Gov. Janet Mills announced $5.4 million in grants for climate change resilience projects and clean energy workforce partnerships from Fort Kent to Chebeague Island on Thursday, the second anniversary of the release of Maine’s climate action plan.

“We are making unprecedented strides to embrace clean energy, to reduce carbon emissions, and to help our communities fight, at every level, the greatest danger of our time,” Mills said to the Maine Climate Council’s quarterly meeting, which was held at Colby College in Waterville.

“With our climate action plan as our guide, we will be the generation that protects this precious place we all call home, so that future generations may live in a Maine that is as beautiful and bountiful as it is today,” she said.

Of the state’s latest investment, $2.9 million will be used to support 91 Maine cities, towns and tribes through community resilience partnerships, which help Maine communities plan for climate change, reduce carbon emissions and transition to clean energy. This will come from the state’s general fund.

Grantees hail from around the state, from Fort Kent, which will use $50,000 to map culverts and storm drains and model flooding projections, to Chebeague Island, which will use $50,000 to do a climate vulnerability assessment, greenhouse gas emissions inventory, and groundwater sustainability study.

Local programs include:


•$50,000 to Brunswick to conduct a greenhouse gas inventory, set emissions reduction target
•$25,000 to Falmouth to buy electric mower for town, solicit bids for heat pumps for library
•$121,000 to Freeport and Yarmouth to hire a shared full-time sustainability coordinator
•$32,000 to Harpswell to upgrade town offices to LED lighting
•$125,000 to the Kennebunks to engage youth to prepare Dock Square for sea level rise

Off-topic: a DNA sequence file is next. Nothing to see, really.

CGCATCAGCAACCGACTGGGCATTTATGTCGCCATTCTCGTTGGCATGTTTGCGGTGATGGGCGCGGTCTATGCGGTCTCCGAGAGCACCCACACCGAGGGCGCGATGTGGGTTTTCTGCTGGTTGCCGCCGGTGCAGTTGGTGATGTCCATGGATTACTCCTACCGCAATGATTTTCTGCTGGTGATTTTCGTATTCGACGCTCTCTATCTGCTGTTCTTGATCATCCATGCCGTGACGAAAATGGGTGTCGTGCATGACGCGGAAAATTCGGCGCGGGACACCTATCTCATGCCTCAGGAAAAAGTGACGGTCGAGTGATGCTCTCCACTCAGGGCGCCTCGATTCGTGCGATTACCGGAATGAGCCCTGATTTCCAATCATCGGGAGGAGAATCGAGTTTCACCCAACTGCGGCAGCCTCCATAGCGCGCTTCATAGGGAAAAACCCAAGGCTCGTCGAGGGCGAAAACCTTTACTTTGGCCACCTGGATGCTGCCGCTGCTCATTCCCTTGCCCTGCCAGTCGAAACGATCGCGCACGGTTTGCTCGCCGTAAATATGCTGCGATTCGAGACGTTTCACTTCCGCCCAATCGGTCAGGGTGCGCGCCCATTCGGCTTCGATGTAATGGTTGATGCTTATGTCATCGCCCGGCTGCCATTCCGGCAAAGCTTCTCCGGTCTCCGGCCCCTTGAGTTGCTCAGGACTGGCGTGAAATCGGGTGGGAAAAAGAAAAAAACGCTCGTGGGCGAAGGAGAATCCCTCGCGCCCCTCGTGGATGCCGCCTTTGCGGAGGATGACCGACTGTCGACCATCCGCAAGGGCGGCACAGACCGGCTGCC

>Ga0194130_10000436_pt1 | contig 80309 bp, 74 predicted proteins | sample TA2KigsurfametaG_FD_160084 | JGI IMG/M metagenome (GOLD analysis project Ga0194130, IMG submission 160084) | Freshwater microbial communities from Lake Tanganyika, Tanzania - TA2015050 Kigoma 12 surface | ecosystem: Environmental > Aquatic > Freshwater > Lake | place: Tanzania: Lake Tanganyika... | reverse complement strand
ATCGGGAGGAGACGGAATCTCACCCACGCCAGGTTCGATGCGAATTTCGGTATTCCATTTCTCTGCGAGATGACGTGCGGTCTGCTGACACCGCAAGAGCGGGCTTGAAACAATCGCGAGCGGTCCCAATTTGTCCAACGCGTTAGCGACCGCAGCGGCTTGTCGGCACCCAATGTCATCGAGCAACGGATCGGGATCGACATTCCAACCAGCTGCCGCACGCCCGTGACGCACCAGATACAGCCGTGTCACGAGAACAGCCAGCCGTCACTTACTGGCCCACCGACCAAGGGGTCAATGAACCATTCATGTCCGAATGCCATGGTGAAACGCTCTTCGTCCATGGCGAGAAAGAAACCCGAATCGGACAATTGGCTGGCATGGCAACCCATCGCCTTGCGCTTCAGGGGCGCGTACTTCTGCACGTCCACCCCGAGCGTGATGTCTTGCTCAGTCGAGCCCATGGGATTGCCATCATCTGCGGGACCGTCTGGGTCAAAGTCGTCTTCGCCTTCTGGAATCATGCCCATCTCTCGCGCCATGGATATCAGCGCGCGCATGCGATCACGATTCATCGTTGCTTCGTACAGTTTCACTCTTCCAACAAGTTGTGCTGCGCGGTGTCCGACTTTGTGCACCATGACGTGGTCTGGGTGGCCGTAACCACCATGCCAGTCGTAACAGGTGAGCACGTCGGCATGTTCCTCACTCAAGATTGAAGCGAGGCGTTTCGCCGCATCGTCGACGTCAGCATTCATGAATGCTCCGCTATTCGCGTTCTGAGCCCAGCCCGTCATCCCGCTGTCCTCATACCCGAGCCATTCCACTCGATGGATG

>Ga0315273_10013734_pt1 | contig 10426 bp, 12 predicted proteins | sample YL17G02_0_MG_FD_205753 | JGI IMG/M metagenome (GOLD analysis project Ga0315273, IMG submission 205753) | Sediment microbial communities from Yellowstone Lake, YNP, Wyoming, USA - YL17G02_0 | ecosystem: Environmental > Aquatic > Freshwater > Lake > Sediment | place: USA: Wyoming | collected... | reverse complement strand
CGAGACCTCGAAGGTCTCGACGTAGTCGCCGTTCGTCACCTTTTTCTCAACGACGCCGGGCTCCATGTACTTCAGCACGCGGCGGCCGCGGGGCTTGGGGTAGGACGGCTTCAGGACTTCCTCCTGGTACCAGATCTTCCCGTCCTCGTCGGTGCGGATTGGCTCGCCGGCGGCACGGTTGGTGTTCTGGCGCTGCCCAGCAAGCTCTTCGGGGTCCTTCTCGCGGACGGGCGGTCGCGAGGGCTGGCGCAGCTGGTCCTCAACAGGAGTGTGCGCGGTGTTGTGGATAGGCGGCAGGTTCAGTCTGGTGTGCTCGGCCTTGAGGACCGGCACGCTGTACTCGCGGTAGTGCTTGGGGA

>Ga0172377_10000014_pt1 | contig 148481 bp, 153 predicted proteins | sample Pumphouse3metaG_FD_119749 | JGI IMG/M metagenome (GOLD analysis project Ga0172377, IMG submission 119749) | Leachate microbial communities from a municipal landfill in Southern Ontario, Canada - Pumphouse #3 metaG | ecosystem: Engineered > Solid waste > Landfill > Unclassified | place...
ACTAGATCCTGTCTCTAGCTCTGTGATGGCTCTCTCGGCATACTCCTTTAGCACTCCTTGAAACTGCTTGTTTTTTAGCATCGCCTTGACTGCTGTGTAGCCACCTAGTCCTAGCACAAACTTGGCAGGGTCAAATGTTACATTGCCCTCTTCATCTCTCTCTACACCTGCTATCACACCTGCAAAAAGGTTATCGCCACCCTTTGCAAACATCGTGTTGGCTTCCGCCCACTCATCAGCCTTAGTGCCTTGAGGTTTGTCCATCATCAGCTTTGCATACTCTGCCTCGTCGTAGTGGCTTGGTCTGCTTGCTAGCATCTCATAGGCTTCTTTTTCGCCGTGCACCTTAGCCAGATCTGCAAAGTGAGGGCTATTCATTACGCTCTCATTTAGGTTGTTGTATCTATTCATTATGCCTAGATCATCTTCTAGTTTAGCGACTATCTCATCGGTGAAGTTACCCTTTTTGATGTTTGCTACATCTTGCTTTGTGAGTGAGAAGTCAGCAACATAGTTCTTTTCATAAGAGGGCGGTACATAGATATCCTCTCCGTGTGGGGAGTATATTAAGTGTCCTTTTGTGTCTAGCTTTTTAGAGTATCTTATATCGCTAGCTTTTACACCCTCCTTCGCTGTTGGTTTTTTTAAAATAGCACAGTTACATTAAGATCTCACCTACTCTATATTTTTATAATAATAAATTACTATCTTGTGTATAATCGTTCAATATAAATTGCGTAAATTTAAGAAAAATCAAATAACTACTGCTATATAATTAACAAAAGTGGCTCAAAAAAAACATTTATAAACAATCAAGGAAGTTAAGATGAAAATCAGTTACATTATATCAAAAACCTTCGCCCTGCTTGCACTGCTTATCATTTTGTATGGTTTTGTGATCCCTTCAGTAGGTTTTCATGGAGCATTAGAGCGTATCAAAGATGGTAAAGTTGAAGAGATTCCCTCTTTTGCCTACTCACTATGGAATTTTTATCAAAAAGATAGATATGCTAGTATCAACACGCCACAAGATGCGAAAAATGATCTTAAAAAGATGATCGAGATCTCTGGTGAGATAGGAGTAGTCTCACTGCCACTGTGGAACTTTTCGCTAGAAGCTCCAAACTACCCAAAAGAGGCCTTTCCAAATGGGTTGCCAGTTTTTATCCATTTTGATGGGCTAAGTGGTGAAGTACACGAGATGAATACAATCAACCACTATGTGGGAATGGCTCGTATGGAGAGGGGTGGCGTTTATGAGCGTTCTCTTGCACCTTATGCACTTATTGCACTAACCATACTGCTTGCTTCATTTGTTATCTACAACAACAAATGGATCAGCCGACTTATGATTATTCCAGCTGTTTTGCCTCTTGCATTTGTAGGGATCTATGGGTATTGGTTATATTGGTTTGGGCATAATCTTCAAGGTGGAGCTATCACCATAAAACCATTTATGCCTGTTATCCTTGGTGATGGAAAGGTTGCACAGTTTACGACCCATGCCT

•$50,000 to North Yarmouth to develop a small-town approach to climate action planning
•$17,000 to Portland to join the Sustainable Neighborhoods Network certification program
•$50,000 to South Portland to finalize dynamic coastal inundation model for coastal resilience

Since the program launched last December, Maine has awarded partnership grants to 127 Maine communities.

Another $2.5 million will be awarded through workforce grants, funded by Mills’ Maine Jobs & Recovery Plan, to nine organizations through clean energy partnerships, which support the development of clean energy and energy efficiency jobs.

Some of the groups that will get grants in this round include Kennebec Valley Community College for training programs for electric vehicle repair and solar installation jobs, and the Associated General Contractors of Maine to expand construction pre-apprenticeship programs in Maine high schools.

“We need the skilled workforce to meet the growing demand,” said Dan Burgess, director of the Governor’s Energy Office. “This funding will support training and workforce development efforts across the state, allowing Maine people to enter and thrive in the clean energy sector.”

At the meeting, the council celebrated the anniversary of the plan, Maine Won’t Wait, and Maine’s path to carbon neutrality by 2045. Since its release, Mainers have installed about 82,000 high-efficiency heat pumps, registered more than 8,500 electric vehicles, and weatherized more than 9,100 homes.


The anniversary drew praise form local environmental groups like the Natural Resources Council of Maine.

“The incredible progress that has been made on climate action in Maine is a testament to the hard work of thousands across the state who have risen to the challenge,” said Jack Shapiro, NRCM’s director of climate and clean energy. “The climate action plan and investments from the federal government will allow us to continue this momentum.”

Kathleen Meil of Maine Conservation Voters said the plan made Maine into a climate action leader.

“Maine is truly addressing the climate crisis at the scale that science and justice demand,” Meil said.

Council members also discussed where Maine may be falling short of the plan’s ambitious climate goals, such as the number of new electric vehicle purchases falling due to supply chain problems. The council must also work harder to ensure that all Mainers, not just the wealthy, are being reached, members said.

The council equity committee will finalize recommendations to expand the scope of its work in January.

The first round of three-year appointments to the council, which was created in 2019, are now expiring. Mills must reappoint members, who represent Maine scientists, industry, local and state officials, youth and citizens at large, or name new ones.

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